W3C home > Mailing lists > Public > www-style@w3.org > February 2003

Re: Should we adapt WYSIWYG in CSS?

From: GS <junkmail.gs@c2i.net>
Date: Sat, 22 Feb 2003 08:00:26 +0100
Message-ID: <001101c2da40$cfb98800$6c78d8c1@edda>
To: <www-style@w3.org>
Fri, 21 Feb 2003 12:25:36 -0500 (EST)  Mikko Rantalainen wrote:

>> 2) It can be done easily. 
>> I think that a reference property is sufficient, if implemented correct
>> Something like this:
>> reference-type:        screen-width  | client-width | none 
>> reference-size:        <pixels>    /*  designers screen width */
>> referenze-minimum: <pixels>    /*  prevents ambigeous small scale*/
>> reference -width:     <mm>        /*  designers screen width in mm */

>Could you explain briefly why do you think that the full screen 
>resolution in pixels should have difference in the rendering?

I am not sure I understand your question.
As pixels is the only unit appliable on many layouts, 
to prevent pixel-based fonts, and the whole layout 
to become too small for normal eyesight, the display needs
to be rescaled according to actual screen resolution, when 
viewed on a high res moinitor. Or I have to scroll to see the 
page in a low res. monitor.

> If I have 
>3000x2000 resolution screen I probably don't want 3000px long lines. 

Depends on the physical size of your screen, 
and the distance it is wiewed from.

>Scaling according to viewport width might make some sense. 

I agree, and changes my proposal to include that.
(On a  second tought, client-width reference seems to be wrong. 
I actually think wiewport-width is what I had in mind.)

>However, not 
>all of us have similar eyesight and some just prefer to use smaller or 
>larger font than the page author. 

I accept that. I don't intend to make the webpage that rigid 
that this can't be changed by the user. I only wants that the 
user don't have  to change screen resolution or buy a new 
monitor to wiew a webpage properly.

>And if I guess correctly, the only 
>reason for the "correct" font/element size would be that the author 
>didn't know how to design fluid layout.

No, that is not the reason. Actually, my proposal can be, 
and will usually be combined with a fluid layout. 
The main reason is that some content are of such nature 
that the designer needs to have strict control on the layout 
to be able to show the content right. User CSS might still be used, 
and override designer CSS. Only contents that needs to be fixed, 
needs to have an  important! property attached.


>What is the intended usage for that "reference-width" property?

To be able to also relate "absolute" length units like mm to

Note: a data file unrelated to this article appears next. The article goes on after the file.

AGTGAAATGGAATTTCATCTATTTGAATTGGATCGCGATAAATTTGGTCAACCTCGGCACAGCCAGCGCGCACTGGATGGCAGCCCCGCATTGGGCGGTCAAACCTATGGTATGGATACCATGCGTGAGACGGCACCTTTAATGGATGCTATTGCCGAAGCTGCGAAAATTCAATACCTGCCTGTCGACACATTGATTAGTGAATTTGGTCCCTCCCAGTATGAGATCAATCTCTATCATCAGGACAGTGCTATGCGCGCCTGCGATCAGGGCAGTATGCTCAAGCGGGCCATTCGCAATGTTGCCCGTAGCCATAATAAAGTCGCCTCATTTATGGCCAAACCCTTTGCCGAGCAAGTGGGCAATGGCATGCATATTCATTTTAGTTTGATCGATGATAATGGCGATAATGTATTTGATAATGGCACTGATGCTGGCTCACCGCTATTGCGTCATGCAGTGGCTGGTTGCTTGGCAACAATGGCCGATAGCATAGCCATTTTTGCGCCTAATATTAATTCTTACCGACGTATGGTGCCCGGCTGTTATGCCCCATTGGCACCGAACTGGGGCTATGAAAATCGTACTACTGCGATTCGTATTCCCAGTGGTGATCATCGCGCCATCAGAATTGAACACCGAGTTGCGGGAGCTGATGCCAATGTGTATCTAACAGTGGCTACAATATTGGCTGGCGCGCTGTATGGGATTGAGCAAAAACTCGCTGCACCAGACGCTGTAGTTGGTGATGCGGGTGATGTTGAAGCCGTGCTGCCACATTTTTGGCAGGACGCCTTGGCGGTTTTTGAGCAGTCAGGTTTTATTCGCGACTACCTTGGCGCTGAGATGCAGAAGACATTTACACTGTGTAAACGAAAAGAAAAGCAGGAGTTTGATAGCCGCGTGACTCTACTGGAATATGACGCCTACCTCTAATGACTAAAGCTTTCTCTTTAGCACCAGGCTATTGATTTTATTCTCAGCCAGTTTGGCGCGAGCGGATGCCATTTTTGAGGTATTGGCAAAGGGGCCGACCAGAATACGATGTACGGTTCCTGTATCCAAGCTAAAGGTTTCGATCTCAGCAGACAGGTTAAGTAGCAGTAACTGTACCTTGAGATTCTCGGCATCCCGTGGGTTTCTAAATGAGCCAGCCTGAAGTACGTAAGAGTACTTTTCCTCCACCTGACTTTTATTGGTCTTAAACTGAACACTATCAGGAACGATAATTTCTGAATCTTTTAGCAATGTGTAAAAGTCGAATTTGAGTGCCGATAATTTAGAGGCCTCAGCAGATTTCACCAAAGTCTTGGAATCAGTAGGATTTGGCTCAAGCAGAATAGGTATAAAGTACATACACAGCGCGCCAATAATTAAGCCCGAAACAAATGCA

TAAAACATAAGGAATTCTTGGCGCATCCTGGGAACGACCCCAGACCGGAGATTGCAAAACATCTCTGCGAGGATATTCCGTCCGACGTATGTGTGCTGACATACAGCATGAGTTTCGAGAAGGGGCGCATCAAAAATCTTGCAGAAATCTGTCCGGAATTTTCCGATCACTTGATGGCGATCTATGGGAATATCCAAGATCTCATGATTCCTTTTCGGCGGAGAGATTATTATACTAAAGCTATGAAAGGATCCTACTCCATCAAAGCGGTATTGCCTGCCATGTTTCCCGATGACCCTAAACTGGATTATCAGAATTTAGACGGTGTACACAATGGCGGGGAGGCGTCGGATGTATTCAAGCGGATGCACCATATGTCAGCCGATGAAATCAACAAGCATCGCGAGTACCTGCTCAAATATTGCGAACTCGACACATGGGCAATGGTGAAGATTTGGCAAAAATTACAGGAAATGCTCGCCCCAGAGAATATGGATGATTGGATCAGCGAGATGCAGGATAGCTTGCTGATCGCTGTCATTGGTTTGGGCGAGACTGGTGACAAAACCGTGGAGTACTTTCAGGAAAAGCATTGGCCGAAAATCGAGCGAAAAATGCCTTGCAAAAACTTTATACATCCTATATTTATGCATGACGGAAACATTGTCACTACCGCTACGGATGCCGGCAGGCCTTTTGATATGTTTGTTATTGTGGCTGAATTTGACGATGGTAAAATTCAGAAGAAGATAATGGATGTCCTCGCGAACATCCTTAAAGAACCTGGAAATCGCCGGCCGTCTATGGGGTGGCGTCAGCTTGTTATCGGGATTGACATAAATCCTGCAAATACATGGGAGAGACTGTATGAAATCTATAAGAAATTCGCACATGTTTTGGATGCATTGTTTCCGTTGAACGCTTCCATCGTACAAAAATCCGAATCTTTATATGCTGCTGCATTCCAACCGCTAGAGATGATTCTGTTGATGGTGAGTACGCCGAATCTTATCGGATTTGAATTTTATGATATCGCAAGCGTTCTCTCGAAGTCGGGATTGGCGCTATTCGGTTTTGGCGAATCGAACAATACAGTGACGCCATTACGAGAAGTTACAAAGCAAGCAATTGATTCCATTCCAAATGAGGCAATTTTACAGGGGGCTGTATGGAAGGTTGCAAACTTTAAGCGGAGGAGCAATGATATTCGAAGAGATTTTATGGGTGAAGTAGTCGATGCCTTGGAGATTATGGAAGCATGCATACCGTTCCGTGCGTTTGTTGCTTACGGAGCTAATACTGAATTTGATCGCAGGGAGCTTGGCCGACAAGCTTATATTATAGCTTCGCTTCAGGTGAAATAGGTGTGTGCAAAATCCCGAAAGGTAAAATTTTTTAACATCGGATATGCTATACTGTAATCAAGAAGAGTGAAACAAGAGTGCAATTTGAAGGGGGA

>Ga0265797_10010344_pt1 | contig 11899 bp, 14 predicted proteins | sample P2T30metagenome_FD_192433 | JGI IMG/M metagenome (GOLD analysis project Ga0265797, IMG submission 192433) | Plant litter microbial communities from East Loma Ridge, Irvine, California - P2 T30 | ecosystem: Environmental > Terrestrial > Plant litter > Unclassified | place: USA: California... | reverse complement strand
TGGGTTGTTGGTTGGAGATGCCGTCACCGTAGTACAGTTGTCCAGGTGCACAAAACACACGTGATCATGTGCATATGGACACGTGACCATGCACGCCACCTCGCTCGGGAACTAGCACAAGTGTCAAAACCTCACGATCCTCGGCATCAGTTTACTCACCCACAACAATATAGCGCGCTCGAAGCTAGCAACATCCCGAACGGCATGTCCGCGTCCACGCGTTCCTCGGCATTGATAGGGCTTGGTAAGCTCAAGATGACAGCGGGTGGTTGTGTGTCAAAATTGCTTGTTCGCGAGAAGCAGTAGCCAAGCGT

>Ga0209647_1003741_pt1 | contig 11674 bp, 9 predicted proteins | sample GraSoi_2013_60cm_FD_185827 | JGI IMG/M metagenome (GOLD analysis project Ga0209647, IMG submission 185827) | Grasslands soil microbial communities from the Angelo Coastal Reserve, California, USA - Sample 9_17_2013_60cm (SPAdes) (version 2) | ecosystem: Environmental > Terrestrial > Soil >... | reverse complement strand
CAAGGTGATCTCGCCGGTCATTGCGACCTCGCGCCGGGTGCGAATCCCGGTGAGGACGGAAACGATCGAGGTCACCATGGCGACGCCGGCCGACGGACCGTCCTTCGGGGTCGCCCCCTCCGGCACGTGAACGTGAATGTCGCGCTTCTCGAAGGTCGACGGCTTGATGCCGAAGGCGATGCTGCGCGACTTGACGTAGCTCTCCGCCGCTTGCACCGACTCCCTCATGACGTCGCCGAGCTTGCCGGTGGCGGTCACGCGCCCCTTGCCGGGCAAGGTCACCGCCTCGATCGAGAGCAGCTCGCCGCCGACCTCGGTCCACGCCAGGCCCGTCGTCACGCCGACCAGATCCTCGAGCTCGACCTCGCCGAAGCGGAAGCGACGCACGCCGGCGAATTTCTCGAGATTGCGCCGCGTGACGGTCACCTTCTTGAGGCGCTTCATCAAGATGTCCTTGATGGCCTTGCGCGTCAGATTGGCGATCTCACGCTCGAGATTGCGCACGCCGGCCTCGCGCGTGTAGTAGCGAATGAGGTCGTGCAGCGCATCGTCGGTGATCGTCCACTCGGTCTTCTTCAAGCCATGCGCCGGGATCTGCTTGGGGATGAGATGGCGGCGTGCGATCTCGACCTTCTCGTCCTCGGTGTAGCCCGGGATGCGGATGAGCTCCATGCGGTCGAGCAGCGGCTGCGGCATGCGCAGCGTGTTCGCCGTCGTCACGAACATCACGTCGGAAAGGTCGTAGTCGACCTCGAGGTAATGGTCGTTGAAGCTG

the screen resolution. As it is now, the relationship is not 
precisely defined.

>If the layout is more important than usability and accessibilty, I'd 
>suggest something like PDF or perhaps SVG instead of anything combined 
>to CSS. Those can display exactly what you want and scale nicely.

CSS and HTML is much more widely used, faster,
more flexible, easer to use and better for many purposes.

>> 3) Who should decide?
>> Should the CSS standard forbid what people wants to use?
>> I think that the webpage author should be more respected. 
>> You must have in sight that the need for a WYSIWYG approach is high.

>I think the webpage author should be more educated. 

You cannot change people's education level.
Remember that most of the web authors is  ordinary people, 
and their profession not being a wellpaid webpage author. 

>The problem is that 
>those webpage authors still author documents for the web just like they 
>author those documents for the paper. Those two medias are totally 
>different and require different logic for layout.

Web is also paper. If I desig a web document, 
for instance an article of web design, 
I might want it to be printed on paper also.

>I hope that the web would be semantic in the future and *I* could decide 
>how *I* want to view *the content*.

I actually agree. I don't see any big conflict here.
The web in future will be both semantic and look in the same time.

>> 4) There is no really drawback
>> The old philosophy can still be used.

>Define "old philosophy". Do you mean that this new WYSIWYG method allows 
>designing layout in the same way we design paper layouts today. IMO, 
>that's not good enough. And if you mean that this new system allows 
>designing fluid layouts in the same way the current specification 
>allows, then we clearly don't need any enchancements.

No, this will not be paper layout. But as in paper layout, 
you can define width of media. And you can control size 
of elements relative to media width.

It is not a fixed layout. 
For instance: If you don't have the desired font, It will still be rendered with the font that UserAgent decide. The result is of course that line breaks etc. will adapt. Or if the user wants to look at it with a larger font, everying will render different. 

But the layout will be approximately the same on 
screen-resolution 800x600 and 1200x800 and on print. 
It will be easier to make pages look good.

>> I also think that such an adaption will not spoil anyting. 
>> It actually makes the content oriented design easier.

>Anything that helps keeping fixed layout is bad (fixed as in the layout 
>stays exactly the same, like in Opera's page zoom. As I understand this 
>proposal the target is to have something like Opera's zoom tweaked so 
>that the fixed content always just fills the viewport or screen). 

That is only one possibilty with my proposal. 
Another is that the user might change the settings by user CSS.